UPDATED: Go back to work, unions urge strikers

Colin MacLean
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Story unfolding today at Long Harbour site

Hundreds of workers from the unions active at Long Harbour's construction site are continuing an illegal job action that began last Thursday.

Workers have gathered in a gravel parking area off the roadway, just around the corner from the off-ramp at Chapel Arm.

While the initial job action was credited to crane operators, it is now clear members from most if not all unions are now participating.

Workers who spoke with The Telegram say they are willing to risk losing their jobs because they feel union leaders are no longer representing their interests.

Workers made specific complaints- noting the complaints had been spelled out in hundreds of unresolved grievances on file with the employers and union leadership.

Tom Murphy with the operating engineers said he filed a grievance two years ago.

"I'm in there operating a concrete plant and I have no foreman," he told The Telegram.

"That's not the way it's supposed to be."

Murphy said he was told by the business manager at his union last December a resolution would be coming in a month or two. He said the issue is still outstanding.

His work at the site, he estimated, will be completed anywhere from December of this year to March.

"They never deal with it," said Kevin Manning, who said he expects to be dismissed from his job for the action, even though, he said, the original agreement isn't being followed.

Vale was awarded a court order against the job action last week.

The union leaders, through the umbrella organization negotiating on behalf of the 16 trade unions, has said all workers not returning to work are offering up their positions at the site.

The Telegram will have more on this story later today.

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Previous Story

By the time most people sit down for their morning coffee and read this story its next chapter will have already been written.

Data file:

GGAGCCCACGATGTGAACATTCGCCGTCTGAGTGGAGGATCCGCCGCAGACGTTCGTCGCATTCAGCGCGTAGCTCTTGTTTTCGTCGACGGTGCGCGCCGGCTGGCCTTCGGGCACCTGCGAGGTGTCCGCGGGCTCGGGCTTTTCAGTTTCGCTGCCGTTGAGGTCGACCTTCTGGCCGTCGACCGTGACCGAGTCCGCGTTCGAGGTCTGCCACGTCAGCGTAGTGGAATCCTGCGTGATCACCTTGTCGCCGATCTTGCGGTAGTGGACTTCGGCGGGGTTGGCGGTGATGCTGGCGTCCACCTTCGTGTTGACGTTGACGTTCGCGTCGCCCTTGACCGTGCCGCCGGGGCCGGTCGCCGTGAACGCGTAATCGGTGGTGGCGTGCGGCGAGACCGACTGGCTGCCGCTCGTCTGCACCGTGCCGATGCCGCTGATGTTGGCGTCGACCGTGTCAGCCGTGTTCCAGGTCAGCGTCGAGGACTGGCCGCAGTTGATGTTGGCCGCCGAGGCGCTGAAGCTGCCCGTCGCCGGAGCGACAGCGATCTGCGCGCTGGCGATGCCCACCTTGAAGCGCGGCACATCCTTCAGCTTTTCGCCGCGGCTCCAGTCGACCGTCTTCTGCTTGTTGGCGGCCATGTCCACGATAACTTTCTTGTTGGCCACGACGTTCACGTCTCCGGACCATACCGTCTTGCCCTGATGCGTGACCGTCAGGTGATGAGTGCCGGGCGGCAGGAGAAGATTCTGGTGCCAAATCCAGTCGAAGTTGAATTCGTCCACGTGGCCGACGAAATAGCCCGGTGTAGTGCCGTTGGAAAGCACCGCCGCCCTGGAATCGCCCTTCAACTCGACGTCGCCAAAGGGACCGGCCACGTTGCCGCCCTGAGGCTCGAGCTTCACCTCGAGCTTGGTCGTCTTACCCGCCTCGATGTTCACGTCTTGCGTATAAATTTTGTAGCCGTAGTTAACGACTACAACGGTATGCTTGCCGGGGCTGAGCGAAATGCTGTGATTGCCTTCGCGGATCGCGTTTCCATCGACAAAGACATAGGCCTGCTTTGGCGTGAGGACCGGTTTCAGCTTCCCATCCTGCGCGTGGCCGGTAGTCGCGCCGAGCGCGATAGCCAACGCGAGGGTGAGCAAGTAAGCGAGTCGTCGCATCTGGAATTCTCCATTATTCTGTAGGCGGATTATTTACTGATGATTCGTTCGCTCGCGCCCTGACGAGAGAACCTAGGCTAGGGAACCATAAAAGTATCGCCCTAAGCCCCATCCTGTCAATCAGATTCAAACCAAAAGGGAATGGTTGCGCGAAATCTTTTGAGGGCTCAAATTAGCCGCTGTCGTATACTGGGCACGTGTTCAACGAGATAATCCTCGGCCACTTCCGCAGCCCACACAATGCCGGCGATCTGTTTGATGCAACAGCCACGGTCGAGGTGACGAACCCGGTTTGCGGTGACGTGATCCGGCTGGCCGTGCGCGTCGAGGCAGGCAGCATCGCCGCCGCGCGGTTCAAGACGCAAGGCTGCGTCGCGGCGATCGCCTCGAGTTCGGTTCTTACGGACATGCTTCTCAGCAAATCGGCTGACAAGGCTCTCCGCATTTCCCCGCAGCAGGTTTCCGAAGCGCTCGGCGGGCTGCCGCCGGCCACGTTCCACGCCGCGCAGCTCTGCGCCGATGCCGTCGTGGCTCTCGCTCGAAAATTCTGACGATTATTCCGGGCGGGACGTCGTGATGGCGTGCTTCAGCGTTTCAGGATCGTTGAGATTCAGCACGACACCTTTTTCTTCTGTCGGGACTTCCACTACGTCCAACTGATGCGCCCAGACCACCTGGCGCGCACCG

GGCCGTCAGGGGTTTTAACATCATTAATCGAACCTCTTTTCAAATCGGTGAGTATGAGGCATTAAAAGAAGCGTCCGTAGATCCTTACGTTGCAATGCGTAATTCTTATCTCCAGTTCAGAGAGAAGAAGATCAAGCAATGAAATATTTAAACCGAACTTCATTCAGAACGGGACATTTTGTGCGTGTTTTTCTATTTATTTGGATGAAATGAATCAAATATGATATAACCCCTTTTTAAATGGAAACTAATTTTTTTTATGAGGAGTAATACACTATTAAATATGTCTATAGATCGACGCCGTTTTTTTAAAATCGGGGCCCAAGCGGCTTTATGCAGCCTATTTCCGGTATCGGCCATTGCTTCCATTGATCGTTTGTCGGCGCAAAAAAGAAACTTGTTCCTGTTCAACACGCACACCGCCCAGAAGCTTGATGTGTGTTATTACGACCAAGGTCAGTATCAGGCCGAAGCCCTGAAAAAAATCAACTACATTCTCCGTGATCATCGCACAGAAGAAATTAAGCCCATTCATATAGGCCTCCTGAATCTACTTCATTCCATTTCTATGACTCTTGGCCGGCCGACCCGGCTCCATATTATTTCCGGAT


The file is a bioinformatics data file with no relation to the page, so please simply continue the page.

Will striking workers at Vale’s Long Harbour construction site go back to work? Or will they risk losing their jobs and continue with their strike?

Sunday night, the workers of Long Harbour were faced with such a choice.

And they faced it without the support of their unions.

The Resource Development Trades Council held a news conference Sunday and told its members to go to work today — or risk losing their jobs.

Gus Doyle, president of the council, told reporters that such action is inevitable if the workers don’t go back to work.

“If not today, maybe tomorrow. The employer will decide that. But yes, eventually they will replace these workers,” said Doyle.

He added he hopes the situation will not deteriorate that far.

The council represents 16 unions involved in the construction of the Vale nickel processing plant in Long Harbour.

 

A wildcat strike has paralyzed the massive project since Thursday.

Crane operators working at the site walked off the job in the early morning hours of Thursday. Other workers from other trade unions would not go on site, effectively shutting work down. Individual members of other trade unions have since joined crane operators in their protest.

A court injunction ordered them not to block access to the site, but a picket line continued over the weekend.

The trades council announced Sunday it did not sanction the strike and said in no uncertain terms it does not support any continuation of it.

 

Council talking to protesters

The council, by way of its member unions, has been talking with the protesters since they walked off the job Thursday.

Unfortunately, nothing came from those meetings, said Doyle.